This may make for amusing banter, great marketing, strong book sales, quickie reads, (and more commodity-style dating) but the end result is score one for the commercial transactions involved (good for the economy), and score nothing for the rest of us.
“Good enough” in business versus our personal lives
In the business world, “good enough” means you’re ahead of the other guy – and you’re also conserving valuable resources (or redirecting them) in ways that serve long-term goals. Good enough is not bad in business (or many areas of life); “good enough” is, in fact, good – and often – very good.
What if “Settling for Good Enough” were “Content with Good” as a title? Doesn’t that change the game? Doesn’t that change the way we who are deemed second class citizens of the realms of “good enough” perceive ourselves? Isn’t that really where we all belong – imperfect but luminous in our very-goodness, in the game of getting to know potential friends, lovers, and life partners?
Call me crazy, but since when is perfection, comparison, and competition the norm (and entitlement?) in every aspect of life?
Perhaps that’s Ms. Gottlieb’s very point (or not), but her terminology makes me cringe!
Not her fault, you say? The way we speak, you say?
Rocket science, precision machining, medical breakthroughs, car shopping
I may hope for exceptional quality (perfectionism?) when it comes to life-and-death scenarios. I’ll take high doses, thank you, when it comes to rocket science, precision engineering and meticulous standards in our buildings, airplanes, heating and air systems, medical equipment and pharmaceuticals – but a perfect match versus one who is (woefully) “good enough?”
How did we end up comparison shopping for romantic partners the way we wander from one auto dealership to the next, looking for the best trade-offs of features and price? This year’s BMW versus last year’s Audi?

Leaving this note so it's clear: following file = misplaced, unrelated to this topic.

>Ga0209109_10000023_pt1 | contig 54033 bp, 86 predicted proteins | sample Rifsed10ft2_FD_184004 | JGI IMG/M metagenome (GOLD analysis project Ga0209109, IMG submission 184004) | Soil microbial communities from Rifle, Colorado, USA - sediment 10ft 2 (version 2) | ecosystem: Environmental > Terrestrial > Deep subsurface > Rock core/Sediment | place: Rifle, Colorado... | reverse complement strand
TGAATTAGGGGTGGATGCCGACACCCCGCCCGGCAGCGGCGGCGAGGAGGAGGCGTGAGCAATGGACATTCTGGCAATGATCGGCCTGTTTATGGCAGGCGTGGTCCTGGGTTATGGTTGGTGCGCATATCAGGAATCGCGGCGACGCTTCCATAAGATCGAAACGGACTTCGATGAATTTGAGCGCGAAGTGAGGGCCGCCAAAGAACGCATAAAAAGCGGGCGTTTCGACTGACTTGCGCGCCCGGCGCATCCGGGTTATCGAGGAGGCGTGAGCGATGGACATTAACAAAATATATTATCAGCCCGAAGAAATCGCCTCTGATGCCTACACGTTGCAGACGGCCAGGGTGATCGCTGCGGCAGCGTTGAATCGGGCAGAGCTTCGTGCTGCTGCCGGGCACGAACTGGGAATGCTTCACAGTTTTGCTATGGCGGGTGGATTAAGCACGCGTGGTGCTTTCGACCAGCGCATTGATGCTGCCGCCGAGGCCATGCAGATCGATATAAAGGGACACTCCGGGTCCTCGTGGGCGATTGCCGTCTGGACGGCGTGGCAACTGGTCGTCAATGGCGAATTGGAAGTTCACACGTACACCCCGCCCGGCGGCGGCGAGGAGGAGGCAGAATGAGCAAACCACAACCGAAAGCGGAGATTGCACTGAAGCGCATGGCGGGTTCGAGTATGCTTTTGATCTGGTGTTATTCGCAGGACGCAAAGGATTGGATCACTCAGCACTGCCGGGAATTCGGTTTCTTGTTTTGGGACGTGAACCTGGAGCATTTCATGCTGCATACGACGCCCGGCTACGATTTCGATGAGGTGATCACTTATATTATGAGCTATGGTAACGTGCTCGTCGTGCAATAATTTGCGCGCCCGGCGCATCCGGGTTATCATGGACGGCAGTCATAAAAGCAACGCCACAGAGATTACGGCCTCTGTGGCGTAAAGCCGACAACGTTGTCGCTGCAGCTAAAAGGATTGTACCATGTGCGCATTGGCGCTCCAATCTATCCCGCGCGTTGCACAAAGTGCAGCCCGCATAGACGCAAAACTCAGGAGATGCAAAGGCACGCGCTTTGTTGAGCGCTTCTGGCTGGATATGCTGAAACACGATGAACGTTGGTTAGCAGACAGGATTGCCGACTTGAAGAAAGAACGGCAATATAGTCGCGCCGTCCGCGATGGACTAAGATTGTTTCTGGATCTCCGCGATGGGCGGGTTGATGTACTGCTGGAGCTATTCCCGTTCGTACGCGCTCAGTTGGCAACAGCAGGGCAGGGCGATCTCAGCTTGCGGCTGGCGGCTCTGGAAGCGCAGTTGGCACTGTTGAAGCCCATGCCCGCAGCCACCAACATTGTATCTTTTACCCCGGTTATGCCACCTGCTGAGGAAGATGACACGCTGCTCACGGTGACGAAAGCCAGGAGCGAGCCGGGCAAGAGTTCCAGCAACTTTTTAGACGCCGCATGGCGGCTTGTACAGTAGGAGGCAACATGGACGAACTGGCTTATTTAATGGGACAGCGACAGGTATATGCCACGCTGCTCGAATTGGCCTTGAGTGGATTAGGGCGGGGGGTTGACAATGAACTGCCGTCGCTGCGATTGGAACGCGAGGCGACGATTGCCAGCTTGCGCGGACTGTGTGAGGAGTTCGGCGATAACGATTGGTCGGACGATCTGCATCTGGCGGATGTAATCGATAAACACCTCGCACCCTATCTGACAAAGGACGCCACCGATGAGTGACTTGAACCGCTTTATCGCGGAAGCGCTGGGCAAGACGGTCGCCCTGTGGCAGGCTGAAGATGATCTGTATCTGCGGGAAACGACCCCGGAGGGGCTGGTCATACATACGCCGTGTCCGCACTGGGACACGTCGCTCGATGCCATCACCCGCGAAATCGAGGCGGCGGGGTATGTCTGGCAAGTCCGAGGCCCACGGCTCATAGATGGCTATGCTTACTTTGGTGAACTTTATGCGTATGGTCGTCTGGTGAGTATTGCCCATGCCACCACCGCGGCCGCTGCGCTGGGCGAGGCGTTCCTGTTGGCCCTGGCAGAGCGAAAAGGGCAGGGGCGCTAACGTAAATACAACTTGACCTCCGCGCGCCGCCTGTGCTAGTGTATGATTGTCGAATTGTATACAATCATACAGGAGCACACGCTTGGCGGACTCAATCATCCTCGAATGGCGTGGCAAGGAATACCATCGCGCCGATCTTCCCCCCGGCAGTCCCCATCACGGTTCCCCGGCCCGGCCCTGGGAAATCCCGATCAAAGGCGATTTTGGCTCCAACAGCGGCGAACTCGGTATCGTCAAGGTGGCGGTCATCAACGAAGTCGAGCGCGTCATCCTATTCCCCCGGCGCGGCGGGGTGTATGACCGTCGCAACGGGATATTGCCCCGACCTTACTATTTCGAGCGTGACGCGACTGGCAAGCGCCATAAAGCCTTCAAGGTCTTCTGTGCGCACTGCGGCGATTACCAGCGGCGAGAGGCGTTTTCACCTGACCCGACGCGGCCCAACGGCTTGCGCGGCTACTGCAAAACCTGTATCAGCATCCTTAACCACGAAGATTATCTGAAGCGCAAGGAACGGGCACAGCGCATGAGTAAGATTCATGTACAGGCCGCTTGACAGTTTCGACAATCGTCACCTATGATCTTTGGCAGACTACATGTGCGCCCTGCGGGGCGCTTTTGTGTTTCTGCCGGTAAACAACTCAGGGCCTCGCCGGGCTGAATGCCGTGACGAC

What if we thought of “good enough” as “good for me?”
Book sales, car sales, superlatives and sense of self
I concede. Marry him: Content with Good makes a lousy book title, whereas Settling for Good Enough is a catchy one, even as it represents all that undermines our self-esteem and mars our expectations of what is reasonable and of value. We have become a nation of saucy superlatives, the superficial once-over, the readily bruised sense of self, and the pop psychology quick fix.
We could, at the very least, pause. Process. Successful corporations understand that “good enough” is good. Often, very good. And “settling” implies reluctant acceptance of the begrudgingly accepted unacceptable.
What if we were more mindful of language that subtly transforms the way we see our world and each other? What if we rejected the concept of a man or woman as “good enough?”
Yes, I’ll read the book. And I haven’t even addressed the implication that we are all looking to marry (another topic entirely). But more than that, I’ll continue to insist that we choose our words with greater care, take time to think before we speak, and most definitely, look beyond the superficial, the ten tips on love, or any other pop culture confection that promises an easy way to find treasure in each other. That, to my mind, can only be about maximizing opportunities to meet a variety of people, then opening our eyes, taking our time, and following a route as individual as each and every one of us.